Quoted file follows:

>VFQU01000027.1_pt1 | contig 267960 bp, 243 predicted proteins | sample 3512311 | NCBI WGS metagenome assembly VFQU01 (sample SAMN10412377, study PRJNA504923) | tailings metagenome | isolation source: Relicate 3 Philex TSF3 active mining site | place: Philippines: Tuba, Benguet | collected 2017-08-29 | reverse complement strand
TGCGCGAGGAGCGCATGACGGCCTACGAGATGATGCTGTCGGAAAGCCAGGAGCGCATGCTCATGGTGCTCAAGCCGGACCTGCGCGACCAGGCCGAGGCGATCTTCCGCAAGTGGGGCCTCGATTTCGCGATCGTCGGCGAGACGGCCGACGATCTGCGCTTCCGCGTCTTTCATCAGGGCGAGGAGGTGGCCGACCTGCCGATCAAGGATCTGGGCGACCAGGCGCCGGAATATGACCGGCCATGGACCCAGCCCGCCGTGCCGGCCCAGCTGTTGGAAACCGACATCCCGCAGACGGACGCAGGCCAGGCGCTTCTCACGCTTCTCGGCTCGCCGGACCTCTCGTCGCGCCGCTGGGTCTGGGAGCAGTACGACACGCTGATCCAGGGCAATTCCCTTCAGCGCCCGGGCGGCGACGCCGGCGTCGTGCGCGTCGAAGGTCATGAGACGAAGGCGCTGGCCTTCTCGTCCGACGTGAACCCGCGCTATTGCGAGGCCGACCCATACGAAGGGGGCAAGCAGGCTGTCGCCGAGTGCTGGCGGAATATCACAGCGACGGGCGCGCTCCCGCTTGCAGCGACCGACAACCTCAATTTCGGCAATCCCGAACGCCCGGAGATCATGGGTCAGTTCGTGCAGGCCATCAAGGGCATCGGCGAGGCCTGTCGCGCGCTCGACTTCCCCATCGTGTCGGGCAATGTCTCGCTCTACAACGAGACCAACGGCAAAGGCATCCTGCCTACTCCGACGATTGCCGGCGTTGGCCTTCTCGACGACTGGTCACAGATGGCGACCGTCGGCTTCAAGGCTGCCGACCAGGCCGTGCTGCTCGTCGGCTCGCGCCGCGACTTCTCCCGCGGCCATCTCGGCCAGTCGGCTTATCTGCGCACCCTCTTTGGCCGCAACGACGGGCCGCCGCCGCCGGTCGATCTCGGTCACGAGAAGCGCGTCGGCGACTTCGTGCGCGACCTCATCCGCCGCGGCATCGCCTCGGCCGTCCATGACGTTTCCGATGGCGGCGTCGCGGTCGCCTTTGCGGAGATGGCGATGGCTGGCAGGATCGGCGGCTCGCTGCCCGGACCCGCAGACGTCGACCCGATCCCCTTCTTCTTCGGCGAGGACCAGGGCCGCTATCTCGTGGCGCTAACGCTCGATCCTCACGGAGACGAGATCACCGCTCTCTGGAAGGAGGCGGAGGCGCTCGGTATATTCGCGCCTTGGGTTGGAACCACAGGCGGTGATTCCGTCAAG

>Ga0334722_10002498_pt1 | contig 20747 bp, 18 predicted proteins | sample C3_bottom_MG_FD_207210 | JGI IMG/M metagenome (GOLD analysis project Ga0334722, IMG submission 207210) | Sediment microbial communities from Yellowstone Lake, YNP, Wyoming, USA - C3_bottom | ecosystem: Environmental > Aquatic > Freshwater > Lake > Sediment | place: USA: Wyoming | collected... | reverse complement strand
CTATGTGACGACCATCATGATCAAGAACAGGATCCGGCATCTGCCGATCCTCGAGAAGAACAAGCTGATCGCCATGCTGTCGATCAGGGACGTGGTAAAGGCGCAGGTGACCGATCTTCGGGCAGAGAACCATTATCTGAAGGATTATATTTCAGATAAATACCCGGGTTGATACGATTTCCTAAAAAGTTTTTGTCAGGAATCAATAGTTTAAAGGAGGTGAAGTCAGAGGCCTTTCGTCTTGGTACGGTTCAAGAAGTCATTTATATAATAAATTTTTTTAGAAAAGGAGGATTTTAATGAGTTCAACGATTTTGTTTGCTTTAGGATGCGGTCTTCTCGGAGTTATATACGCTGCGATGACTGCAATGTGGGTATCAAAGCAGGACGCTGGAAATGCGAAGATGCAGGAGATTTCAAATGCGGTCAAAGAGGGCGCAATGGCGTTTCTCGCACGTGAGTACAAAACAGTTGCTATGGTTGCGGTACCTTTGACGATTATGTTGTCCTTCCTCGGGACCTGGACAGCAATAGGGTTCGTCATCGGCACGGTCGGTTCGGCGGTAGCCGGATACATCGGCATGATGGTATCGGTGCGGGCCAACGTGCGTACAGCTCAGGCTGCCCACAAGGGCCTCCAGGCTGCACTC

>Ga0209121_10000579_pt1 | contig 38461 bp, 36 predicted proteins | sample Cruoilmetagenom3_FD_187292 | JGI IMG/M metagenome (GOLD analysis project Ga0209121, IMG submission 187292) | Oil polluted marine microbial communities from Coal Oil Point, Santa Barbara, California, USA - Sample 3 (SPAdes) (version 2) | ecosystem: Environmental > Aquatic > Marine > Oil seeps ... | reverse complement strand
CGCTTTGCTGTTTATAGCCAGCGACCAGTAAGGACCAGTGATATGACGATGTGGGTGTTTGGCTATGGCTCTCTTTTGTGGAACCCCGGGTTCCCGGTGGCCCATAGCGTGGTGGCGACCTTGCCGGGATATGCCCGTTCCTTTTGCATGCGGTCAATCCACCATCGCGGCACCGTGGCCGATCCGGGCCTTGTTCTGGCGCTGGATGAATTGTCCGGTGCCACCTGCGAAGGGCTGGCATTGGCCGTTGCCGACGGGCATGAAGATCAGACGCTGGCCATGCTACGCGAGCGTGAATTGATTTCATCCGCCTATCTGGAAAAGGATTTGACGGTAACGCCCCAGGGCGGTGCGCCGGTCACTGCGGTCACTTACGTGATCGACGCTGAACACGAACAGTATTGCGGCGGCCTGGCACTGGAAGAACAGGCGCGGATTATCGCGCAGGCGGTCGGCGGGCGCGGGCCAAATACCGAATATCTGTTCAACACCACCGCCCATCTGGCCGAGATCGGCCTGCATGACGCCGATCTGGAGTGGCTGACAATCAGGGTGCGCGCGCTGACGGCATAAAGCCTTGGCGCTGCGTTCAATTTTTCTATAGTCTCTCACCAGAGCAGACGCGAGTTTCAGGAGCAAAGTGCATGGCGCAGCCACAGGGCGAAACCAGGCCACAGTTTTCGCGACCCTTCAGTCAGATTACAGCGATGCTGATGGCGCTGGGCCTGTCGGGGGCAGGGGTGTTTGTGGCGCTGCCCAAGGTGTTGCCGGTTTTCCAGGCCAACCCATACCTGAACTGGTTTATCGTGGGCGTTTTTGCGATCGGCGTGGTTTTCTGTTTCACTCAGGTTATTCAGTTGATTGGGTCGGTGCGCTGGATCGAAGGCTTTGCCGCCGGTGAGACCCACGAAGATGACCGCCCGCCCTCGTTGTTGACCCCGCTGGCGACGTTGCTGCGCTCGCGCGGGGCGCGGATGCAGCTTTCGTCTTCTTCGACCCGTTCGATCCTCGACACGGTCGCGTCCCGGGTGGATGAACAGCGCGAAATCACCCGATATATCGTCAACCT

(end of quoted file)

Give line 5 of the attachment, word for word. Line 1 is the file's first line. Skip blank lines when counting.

>Ga0209121_10000579_pt1 | contig 38461 bp, 36 predicted proteins | sample Cruoilmetagenom3_FD_187292 | JGI IMG/M metagenome (GOLD analysis project Ga0209121, IMG submission 187292) | Oil polluted marine microbial communities from Coal Oil Point, Santa Barbara, California, USA - Sample 3 (SPAdes) (version 2) | ecosystem: Environmental > Aquatic > Marine > Oil seeps ... | reverse complement strand